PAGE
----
Food and Self-acceptance
April 19, 2010
Peggy Orenstein’s columns annoy me on a regular basis, and yet, to be honest with myself, I had to read this one twice just to be sure of why it annoyed me so, so much.
Orenstein is wondering how she can raise a daughter with a healthy relationship to food and her own body when she herself has so many weight and body issues, and whether it’s even possible to raise a daughter to love her body while still watching her weight. “How can you simultaneously encourage your daughter to watch her size and accept her body,” she asks?
Well, you can’t. At first I wanted to rail against the surface hypocrisy inherent in the question; no, you can’t always be bothering your daughter to stay thin, and still raise her to accept her body, thick or thin.
I appreciated that Orenstein wants to do whatever it takes to not pass on her own pathologies to her daughter, though I thought, it shouldn’t be that complicated: encourage eating for health, not for weight control. Don’t keep junk food in the house. Turn off the TV. Make sure she knows how to cook.
But the truth is that I too worry about being able to raise children to be healthier, physically and emotionally, than I am in so many ways. I wonder how not to obsess about not obsessing about something that you are in fact concerned about. Because I so rarely really identify with or understand the worries or preoccupations of other women, I find myself expecting not to be able to sympathize with pieces like this. I want to believe that things are simple, but I know the facts are that for a lot of people, for a lot of reasons, they aren’t, especially when you become a parent. So to be intellectually honest with myself, no, I don’t think her concerns about how to impart both healthy body acceptance and good health are unfounded. Especially when what’s all around us in the media, in ways we don’t even fully grasp, is so profoundly damaging.
Upon second reading, what I realized caused my visceral reaction of irritation, was that she raises the issue of, but then doesn’t really challenge or criticize in any way, how parents use their children in competition against each other, and in defense of their own self-image and social status.
We are not only what we eat, we are what we feed our children. So here in Berkeley — where a preoccupation with locally grown, organic, sustainable agriculture is presumed — the mom who strolls the farmers’ markets can feel superior to the one who buys pesticide-free produce trucked in from Mexico, who can, in turn, lord it over the one who stoops to conventionally grown carrots (though the folks who grow their own trump us all).
If this is what it’s like to live in Berkeley (and I don’t necessarily take her word for it that it is), that’s a toxic environment for raising emotionally healthy children with a decent self-image, regardless of how organic and local the vegetables are, or how well she manages to suppress her own insecurities about food and weight.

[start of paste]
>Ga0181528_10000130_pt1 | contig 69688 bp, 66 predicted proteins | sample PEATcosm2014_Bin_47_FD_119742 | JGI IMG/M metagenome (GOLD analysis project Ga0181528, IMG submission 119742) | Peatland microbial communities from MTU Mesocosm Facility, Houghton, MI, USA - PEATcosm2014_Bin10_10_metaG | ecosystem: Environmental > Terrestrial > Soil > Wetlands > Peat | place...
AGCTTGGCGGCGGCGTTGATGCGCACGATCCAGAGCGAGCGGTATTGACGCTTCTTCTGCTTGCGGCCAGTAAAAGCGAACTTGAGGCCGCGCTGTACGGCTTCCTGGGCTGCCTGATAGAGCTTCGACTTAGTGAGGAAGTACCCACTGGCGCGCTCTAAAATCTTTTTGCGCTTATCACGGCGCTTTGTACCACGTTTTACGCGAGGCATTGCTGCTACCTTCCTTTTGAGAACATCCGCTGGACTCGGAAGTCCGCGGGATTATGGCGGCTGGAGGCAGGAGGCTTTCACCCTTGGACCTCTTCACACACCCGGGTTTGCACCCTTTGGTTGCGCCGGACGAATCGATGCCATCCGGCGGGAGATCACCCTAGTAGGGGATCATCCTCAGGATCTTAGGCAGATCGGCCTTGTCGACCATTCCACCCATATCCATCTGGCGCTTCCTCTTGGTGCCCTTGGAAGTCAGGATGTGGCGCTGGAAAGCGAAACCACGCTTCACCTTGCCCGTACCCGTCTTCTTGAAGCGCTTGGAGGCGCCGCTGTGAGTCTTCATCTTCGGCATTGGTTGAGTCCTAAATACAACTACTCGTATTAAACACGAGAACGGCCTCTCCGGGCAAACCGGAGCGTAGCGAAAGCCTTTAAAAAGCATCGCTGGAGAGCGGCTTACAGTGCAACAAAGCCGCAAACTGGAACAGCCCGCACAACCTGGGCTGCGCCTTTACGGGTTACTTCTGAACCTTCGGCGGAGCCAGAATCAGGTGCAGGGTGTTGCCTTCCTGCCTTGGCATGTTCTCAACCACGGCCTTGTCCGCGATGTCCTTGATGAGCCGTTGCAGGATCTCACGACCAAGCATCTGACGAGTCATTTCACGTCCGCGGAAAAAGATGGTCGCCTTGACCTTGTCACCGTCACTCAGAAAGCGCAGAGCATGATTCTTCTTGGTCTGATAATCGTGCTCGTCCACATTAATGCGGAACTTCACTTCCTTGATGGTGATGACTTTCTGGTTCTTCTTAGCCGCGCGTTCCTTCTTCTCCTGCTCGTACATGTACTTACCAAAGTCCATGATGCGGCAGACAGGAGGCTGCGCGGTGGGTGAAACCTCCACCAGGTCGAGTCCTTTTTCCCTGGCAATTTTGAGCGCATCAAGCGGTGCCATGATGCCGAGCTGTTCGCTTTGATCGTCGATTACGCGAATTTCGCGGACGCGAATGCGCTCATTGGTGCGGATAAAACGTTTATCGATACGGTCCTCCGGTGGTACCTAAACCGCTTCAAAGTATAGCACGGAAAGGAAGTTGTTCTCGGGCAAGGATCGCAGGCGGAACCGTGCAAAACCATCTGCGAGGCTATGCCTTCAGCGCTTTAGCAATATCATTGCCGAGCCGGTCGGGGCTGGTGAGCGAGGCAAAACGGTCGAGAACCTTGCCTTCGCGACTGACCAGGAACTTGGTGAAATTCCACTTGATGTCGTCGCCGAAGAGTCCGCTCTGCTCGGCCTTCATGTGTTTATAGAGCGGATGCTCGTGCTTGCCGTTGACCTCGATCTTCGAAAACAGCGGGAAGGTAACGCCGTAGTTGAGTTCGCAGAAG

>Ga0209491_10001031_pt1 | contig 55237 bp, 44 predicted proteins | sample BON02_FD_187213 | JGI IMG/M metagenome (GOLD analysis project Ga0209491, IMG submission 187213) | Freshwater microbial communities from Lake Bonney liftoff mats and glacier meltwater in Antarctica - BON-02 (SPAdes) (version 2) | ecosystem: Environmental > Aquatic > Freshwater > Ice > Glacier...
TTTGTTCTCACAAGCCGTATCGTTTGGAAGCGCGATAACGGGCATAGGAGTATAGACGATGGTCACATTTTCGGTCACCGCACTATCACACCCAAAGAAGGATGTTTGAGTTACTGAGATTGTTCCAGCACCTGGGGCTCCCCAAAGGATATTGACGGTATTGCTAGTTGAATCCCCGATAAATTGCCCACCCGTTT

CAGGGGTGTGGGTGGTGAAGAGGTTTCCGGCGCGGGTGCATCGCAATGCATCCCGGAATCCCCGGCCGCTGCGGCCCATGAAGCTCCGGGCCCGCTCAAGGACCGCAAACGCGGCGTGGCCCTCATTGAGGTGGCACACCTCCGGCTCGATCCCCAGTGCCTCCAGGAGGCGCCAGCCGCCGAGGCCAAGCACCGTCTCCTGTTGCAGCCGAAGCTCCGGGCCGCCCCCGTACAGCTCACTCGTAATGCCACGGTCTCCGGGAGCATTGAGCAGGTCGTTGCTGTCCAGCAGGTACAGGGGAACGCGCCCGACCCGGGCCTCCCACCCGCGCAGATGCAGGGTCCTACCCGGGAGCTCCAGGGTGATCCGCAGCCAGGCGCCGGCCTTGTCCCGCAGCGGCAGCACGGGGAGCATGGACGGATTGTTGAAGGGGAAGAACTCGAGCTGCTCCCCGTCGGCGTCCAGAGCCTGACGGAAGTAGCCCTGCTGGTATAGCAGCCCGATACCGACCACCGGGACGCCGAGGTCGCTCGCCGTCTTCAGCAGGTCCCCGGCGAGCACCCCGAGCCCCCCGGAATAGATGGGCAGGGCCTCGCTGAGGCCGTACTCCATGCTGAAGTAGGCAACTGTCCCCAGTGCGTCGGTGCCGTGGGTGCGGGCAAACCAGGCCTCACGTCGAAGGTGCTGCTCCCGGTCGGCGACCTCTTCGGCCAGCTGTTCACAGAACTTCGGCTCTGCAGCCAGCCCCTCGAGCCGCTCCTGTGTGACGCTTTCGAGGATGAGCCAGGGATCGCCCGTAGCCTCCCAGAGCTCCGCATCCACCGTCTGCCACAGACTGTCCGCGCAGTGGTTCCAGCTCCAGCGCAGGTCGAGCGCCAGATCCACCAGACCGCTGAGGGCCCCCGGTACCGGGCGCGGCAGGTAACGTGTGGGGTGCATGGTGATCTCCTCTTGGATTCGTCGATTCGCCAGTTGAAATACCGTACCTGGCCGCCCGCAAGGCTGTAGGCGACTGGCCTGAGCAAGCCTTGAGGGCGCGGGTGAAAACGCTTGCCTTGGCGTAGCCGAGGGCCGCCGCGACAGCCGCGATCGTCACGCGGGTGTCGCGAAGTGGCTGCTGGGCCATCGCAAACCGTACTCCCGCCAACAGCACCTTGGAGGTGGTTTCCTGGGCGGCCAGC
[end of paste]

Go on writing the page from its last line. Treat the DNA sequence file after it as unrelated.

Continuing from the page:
She writes about a study which found that mothers are more likely to notice a daughter’s excess weight than a son’s, acknowledging the expectation of girls more than boys to project the right image:
For organic-eating, right-living parents whose girls are merely on the fleshy side of average, “health” may also mask a discomfort with how a less-than-perfect daughter reflects on them. “ ‘Good’ parents today are expected to have normal-weight kids,” says Joan Jacobs Brumberg, author of the book “The Body Project” and a professor of history and human development at Cornell University. “Having a fat girl is a failure.”
But does she feel this way? She doesn’t seriously question the presumption that having a fat girl is a parental failure, and that the girl, by implication, is a failure. I don’t think she’s saying that that’s true, but she legitimizes the prejudice by taking it for granted. (And she’s engaging in some nasty assumptions herself about the motivations of the “organic-eating, right-living” parents in her community.) She’s pretty clear; while she doesn’t want her daughter inheriting her own disordered thinking about food, she does want her daughter to stay thin. Why? Just for health reasons?
She seems to recognize the wrongness of it, yet still tacitly engages in it, if the first paragraph of the article is any indication. Whether or not she actually sees having a fat daughter as a failure, she’s seeing life and child rearing in terms of competition over image and reputation, and I think that’s potentially just as damaging to a child’s self-acceptance as being saddled with a parent’s food issues is–the knowledge that you’re never valuable, sufficient, or truly loved, apart from the image of the family that you project. That more than being healthy, content, and comfortable with yourself, you need to worry about what other people might think of you, or might think of us because of you. And that’s what it means to a child to say, “be healthy, but watch your size.” Having healthy kids isn’t a competition. Living well isn’t a competition. Orenstein doesn’t quite seem to understand that, and I’m not sure that it’s Berkeley’s fault.